The Occupational Safety and Health Administration (OSHA)
The Occupational Safety and Health Administration (OSHA) is the federal government agency that enforces the Occupational Safety and Health Act of 1970 (OSH Act). The law and the agency are often referred to as "OSHA" interchangeably, although they do differ. The act's purpose is to ensure safe and healthful working conditions for employees by authorizing the agency to develop and enforce safety standards, and to provide research and education on workplace safety.
Most private employers are covered under the OSH Act. State and local governments and self-employed workers are usually covered under state plans, and certain industries may be regulated by another federal agency, such as the Mine Safety and Health Administration.
Federal government workers are covered by the act and are monitored by OSHA, but are not subject to fines for noncompliance.
OSHA encourages states to adopt their own plan that is at least as effective as the federal requirements in keeping workers safe. These plans often cover private-sector employees and state and local government workers, though some only protect government workers. Currently, 28 states operate an OSHA-approved plan.
Section 5 of the OSH Act is known as the "general duty clause," which broadly states that employers must provide a safe workplace and that employees must adhere to the standards and safety rules. This clause is often invoked when no specific standard or other safety regulation applies directly to a workplace hazard.
OSH Act regulations are commonly referred to as "standards." They are published in Title 29 of the Code of Federal Regulations and are divided into separate standards for general industry, construction and maritime.
OSHA uses the North American Industry Classification System for industry identification.
OSHA does not govern workers' compensation, but the agency does require some reporting of workplace injuries and illnesses from covered employers.
- Recordkeeping—In most industries, employers that have more than 10 employees and that are not on the excepted industry list must maintain a log of recordable workplace injuries and illnesses. This annual log, called the OSHA Form 300, is completed for each "establishment" and must be retained for five years. Additionally, employers must complete an Injury and Illness Incident Report (OSHA Form 301) within seven days of being notified of a recordable workplace injury. State plans or individual workers' compensation insurance providers often have their own acceptable substitute form to use. All of these are commonly referred to as a "first report of injury" form and must be retained for five years.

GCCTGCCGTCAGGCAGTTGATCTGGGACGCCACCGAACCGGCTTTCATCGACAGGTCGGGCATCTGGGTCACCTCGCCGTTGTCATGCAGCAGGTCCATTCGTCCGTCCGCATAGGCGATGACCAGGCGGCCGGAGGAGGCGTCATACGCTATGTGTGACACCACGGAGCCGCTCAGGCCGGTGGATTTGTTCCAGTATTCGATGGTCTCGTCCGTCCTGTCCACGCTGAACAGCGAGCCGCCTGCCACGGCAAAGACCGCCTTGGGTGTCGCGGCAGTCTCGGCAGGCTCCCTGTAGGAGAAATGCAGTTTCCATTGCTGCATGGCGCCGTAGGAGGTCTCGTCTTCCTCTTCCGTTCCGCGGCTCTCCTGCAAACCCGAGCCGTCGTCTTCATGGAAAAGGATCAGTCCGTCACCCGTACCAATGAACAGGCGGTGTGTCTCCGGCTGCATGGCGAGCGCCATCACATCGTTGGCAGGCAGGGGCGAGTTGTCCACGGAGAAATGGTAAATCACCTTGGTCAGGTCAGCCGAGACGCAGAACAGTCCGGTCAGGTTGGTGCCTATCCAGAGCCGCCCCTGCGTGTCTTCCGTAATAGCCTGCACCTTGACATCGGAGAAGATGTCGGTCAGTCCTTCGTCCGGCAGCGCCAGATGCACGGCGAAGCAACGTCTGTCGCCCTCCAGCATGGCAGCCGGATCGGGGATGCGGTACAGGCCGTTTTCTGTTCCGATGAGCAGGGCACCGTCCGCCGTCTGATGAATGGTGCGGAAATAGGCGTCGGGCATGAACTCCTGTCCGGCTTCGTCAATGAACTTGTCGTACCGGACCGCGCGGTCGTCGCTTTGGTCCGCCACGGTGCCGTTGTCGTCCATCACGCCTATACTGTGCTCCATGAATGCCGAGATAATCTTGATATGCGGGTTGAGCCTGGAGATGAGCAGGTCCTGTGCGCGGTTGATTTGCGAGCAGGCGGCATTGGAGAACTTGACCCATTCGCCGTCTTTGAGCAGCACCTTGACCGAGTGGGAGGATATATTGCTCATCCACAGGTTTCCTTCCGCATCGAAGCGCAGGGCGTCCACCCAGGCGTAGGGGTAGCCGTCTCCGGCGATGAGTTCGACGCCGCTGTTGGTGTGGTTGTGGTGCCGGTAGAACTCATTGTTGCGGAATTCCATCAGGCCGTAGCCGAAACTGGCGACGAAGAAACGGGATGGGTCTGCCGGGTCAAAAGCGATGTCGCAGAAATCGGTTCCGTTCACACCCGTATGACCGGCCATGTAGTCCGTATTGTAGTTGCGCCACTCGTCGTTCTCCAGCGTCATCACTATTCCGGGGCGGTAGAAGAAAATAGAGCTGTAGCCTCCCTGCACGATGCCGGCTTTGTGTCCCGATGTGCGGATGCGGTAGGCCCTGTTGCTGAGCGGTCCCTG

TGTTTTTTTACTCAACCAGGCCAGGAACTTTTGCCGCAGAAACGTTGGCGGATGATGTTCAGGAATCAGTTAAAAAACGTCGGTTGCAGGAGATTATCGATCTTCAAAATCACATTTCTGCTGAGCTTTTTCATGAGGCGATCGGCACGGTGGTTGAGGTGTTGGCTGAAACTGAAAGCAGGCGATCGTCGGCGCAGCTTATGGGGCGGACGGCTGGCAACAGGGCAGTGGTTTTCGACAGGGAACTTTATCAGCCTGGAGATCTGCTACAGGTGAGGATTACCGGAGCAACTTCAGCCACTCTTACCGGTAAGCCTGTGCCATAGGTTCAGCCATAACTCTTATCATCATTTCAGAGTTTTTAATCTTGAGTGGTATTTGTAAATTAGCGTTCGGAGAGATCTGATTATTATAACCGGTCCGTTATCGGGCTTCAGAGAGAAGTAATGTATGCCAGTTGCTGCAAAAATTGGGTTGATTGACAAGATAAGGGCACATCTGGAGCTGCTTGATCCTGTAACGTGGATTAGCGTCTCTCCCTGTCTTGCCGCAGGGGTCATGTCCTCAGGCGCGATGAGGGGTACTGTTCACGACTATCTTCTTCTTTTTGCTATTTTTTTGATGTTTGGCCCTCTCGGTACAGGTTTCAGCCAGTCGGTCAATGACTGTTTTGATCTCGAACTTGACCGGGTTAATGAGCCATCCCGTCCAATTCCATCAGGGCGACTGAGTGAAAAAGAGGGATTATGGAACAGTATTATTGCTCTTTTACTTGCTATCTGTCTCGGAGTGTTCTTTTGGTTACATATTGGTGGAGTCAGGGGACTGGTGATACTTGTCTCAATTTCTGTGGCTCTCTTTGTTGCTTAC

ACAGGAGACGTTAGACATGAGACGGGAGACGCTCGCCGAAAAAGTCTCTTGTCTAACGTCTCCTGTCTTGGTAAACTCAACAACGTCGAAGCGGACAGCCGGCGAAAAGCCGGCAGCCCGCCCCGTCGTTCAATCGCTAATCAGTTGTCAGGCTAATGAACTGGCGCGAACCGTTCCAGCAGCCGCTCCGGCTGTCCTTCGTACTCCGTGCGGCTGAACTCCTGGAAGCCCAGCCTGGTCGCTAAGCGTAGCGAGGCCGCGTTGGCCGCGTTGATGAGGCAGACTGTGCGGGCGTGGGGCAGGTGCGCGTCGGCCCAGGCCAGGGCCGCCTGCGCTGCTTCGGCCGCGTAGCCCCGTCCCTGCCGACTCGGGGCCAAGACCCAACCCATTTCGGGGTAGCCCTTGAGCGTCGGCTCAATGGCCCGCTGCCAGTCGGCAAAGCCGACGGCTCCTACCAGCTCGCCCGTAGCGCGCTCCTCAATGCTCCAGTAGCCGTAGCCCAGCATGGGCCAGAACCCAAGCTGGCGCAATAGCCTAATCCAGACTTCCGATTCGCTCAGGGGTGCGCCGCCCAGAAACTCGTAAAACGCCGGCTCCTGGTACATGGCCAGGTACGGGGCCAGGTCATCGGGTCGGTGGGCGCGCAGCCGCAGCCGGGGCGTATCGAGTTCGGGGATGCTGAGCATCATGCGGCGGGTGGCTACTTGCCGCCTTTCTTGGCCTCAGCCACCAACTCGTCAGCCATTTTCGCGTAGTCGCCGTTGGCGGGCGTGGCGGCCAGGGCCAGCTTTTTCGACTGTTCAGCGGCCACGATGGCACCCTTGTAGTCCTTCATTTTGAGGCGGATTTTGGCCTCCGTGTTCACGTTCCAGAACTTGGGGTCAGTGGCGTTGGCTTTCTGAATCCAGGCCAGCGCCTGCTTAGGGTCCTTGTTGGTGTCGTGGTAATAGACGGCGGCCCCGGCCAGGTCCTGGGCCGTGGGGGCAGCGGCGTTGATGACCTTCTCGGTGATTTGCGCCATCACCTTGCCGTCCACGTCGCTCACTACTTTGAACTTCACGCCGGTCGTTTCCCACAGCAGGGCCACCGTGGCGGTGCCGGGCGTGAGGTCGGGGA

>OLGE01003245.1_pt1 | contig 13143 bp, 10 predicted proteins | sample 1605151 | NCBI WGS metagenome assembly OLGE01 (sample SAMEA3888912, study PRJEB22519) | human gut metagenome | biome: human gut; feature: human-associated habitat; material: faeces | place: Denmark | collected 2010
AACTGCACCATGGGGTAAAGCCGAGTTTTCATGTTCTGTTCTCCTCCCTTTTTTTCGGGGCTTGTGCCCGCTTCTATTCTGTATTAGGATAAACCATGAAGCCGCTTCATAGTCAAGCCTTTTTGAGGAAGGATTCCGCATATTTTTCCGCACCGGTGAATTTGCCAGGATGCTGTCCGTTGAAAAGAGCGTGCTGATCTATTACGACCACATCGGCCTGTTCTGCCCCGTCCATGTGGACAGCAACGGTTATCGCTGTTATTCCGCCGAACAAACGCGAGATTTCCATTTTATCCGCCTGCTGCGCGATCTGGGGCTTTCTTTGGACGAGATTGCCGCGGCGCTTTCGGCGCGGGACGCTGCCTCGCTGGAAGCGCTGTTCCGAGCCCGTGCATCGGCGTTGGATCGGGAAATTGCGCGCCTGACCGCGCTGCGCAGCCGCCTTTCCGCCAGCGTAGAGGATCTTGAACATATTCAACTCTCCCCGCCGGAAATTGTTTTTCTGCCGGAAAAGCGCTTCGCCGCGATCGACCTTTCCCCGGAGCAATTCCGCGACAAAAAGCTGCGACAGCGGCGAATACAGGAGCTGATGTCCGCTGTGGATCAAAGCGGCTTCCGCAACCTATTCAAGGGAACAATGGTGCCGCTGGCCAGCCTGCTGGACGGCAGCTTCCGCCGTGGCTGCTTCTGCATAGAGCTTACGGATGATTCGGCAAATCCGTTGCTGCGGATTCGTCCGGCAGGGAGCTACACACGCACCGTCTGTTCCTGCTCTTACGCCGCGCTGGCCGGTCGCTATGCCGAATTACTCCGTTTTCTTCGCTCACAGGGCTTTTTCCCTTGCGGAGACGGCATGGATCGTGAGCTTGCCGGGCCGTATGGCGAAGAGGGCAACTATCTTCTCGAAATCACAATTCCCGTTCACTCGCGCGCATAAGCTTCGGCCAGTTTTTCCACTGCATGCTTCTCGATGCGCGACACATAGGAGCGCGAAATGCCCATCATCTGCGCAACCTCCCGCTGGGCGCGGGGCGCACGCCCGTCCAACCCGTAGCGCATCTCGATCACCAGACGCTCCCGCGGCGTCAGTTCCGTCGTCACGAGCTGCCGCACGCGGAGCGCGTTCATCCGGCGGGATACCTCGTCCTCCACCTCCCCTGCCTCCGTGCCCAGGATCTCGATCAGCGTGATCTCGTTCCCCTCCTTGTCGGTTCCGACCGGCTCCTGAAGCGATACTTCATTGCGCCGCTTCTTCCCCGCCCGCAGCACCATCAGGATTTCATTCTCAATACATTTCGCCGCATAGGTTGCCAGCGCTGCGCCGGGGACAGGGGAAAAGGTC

- Posting—Every year, from Feb. 1 through April 30, covered employers must post at the workplace a summary of the injury and illness log from the year prior. This is OSHA Form 300A, and it must also be retained for five years.
- Reporting—All employers must report to OSHA any worker fatality within eight hours, and any amputation, loss of an eye or hospitalization of a worker within 24 hours.
Employers with 250 or more employees that are currently required to keep OSHA injury and illness records, and employers with 20-249 employees that are classified in certain industries must electronically submit their Form 300A Summary data to OSHA.
Effective Jan. 1, 2024, employers with 100 or more employees must electronically submit data from Forms 300 and 301 each year if the establishment is classified in an industry identified by OSHA as having elevated injury and illness rates.
The hazard communication standards ensure that employees know about and understand the dangers associated with chemicals in the workplace. Labels, safety data sheets and training are required.
While the OSH Act does not set forth specific training requirements, more than 100 of the standards developed by OSHA do contain training requirements. OSHA has developed training guidelines to help employers comply with these requirements.
OSHA enforces the whistleblower protection clauses of many statutes, including the OSH Act, the Affordable Care Act and the Sarbanes-Oxley Act, to name a few.
There are five types of OSHA violations with monetary penalties. De minimis violations are those that have no direct or immediate relationship to safety and health, and require no penalty or abatement.
DETERMINING REGULATORY REQUIREMENTS
With hundreds of OSHA standards, it can be difficult to understand what an individual employer's requirements are.
SAFETY INCENTIVE PROGRAMS
These programs reward employees for a reduction in work injuries but may also discourage employees from reporting when they get hurt. Care must be taken when designing such programs to remain compliant.
Employers should be prepared for an OSHA inspection that may be triggered by an employee complaint, a targeted enforcement program or workplace fatality, to name a few.
Take the Quiz!